Is my sense of freedom and independence lessened by the decision, when every woman in my life now has less independence? Of course it is. All the women in my life are feminists and are outspoken advocates for women’s rights. It doesn’t matter if they are beyond childbearing years or not.
This Supreme Court decision is heartbreaking for women in ways I can only begin to fathom.
I’ve been in three different discussions in as many weeks with groups of men in which at least one of them has said that women “…just need to speak up louder about their rights” in response to the ruling. To me, their advice goes beyond the pale—it’s egregiously inappropriate. There is no excuse and no reason to say it, and claiming innocent ignorance won’t get you a pass with me any longer.
Throughout my entire life, women have been fighting for their rights, not only for reproductive freedom, but also in regards to pay equity, family and parental status, sexual harassment, domestic violence, and women’s health. The issue isn’t how loudly or how many of them speak up—saying as much perpetuates the idea that these issues are theirs to solve. The issues, I submit, are also OURS to solve because it’s us—men—that have the firmest grasp on maintaining the status quo, and it is we who continue to do and say the most things that minimize the issue and degrade progress.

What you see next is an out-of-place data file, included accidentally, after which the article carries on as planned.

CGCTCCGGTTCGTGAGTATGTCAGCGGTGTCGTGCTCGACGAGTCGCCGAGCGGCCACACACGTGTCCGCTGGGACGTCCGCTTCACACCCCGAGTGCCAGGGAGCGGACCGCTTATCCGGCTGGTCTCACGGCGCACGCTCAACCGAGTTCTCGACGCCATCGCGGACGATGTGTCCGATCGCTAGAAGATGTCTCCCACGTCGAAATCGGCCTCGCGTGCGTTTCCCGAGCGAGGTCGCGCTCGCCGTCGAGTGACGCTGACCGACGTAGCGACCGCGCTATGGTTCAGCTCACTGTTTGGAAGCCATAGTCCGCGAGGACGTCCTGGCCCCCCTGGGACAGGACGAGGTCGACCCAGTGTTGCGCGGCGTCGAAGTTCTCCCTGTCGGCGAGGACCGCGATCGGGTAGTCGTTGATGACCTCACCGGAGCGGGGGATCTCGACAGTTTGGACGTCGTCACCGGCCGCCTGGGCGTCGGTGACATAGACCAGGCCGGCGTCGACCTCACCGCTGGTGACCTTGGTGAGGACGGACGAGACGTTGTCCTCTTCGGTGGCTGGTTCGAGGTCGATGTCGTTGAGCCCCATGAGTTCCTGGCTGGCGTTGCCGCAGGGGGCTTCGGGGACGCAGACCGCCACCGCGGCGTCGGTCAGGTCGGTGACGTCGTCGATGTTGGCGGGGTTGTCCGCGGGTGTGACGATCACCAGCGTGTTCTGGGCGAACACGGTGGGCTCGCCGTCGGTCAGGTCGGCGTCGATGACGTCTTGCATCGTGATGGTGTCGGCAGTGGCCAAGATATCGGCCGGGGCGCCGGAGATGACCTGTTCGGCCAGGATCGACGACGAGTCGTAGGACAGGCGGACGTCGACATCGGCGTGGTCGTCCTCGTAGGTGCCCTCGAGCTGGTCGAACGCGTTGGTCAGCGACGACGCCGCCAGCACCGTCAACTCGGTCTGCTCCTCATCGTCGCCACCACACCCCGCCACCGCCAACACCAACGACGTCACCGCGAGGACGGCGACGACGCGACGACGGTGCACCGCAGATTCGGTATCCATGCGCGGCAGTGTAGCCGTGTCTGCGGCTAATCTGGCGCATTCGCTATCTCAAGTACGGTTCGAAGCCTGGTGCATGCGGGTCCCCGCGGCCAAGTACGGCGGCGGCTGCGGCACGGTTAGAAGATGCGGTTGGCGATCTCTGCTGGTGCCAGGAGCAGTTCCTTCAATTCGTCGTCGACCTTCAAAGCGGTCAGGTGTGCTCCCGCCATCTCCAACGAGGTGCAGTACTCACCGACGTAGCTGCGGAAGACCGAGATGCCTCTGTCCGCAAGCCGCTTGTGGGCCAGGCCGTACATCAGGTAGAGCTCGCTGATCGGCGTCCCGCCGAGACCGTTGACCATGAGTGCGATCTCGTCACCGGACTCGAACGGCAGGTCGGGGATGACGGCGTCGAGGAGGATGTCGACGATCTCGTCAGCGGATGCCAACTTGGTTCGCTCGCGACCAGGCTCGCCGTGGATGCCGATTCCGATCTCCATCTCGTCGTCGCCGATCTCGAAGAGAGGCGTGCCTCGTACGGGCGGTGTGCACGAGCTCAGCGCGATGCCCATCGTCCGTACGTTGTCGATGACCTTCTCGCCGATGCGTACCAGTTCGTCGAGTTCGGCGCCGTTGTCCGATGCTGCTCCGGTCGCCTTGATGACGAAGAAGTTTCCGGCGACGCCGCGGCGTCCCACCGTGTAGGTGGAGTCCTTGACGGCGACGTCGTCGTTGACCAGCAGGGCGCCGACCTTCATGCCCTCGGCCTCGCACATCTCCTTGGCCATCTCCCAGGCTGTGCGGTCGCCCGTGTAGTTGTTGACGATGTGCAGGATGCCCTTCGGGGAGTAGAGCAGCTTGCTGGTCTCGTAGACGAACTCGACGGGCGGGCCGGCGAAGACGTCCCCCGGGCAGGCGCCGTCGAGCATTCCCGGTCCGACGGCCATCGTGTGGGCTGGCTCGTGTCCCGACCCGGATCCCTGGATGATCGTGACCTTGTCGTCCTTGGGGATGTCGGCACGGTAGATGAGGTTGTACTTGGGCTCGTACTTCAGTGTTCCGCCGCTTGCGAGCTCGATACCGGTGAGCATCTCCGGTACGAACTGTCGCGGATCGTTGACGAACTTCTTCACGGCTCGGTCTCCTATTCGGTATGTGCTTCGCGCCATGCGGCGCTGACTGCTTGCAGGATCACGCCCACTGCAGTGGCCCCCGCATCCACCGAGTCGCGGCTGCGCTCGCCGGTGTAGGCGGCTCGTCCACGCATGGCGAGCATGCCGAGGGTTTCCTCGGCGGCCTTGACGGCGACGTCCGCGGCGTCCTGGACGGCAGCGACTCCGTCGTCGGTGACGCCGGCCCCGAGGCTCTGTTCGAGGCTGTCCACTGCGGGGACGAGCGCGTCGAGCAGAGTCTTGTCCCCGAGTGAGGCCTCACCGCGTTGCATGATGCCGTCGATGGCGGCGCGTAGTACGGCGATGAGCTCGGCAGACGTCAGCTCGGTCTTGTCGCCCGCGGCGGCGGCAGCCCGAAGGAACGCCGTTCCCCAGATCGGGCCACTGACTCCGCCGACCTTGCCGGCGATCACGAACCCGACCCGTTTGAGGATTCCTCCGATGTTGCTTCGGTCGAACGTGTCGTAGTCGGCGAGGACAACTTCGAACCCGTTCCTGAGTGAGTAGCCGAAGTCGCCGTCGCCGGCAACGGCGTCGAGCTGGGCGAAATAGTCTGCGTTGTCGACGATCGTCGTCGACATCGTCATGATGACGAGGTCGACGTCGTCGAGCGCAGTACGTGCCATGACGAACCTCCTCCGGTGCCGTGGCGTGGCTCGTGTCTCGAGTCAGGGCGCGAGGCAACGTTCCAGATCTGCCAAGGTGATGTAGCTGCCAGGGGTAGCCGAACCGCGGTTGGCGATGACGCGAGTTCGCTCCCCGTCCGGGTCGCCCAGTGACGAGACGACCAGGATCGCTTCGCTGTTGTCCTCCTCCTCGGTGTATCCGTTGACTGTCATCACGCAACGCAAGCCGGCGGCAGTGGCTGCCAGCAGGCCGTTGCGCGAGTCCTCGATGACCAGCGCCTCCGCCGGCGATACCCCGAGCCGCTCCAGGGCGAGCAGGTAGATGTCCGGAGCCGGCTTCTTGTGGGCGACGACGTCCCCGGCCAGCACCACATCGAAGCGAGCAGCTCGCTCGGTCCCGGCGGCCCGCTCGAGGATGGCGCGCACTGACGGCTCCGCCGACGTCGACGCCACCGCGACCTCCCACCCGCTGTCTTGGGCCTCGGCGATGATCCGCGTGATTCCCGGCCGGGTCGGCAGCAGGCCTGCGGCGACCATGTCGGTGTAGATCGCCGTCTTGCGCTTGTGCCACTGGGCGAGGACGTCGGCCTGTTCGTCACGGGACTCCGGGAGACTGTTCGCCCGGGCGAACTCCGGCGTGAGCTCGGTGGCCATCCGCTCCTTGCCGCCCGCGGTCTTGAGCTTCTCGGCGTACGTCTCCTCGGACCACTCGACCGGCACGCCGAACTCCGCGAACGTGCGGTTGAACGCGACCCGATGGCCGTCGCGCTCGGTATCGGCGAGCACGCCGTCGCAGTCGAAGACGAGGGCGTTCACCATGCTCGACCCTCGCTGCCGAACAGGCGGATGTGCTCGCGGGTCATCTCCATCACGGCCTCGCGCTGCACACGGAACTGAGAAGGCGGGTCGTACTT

In a variety of ways, we’ve been telling women to speak up their whole lives. When we give them career or professional advice, we often tell them to be more assertive—to be more like us. When it comes to sharing their opinions, we are far more likely to harshly judge or challenge women than we are our male counterparts. And literally, when they are in meetings with us, we tell them to speak louder because we can’t hear them over the volume and frequency of our own voices and the amount of time and space, proportionally, that we take up compared to them.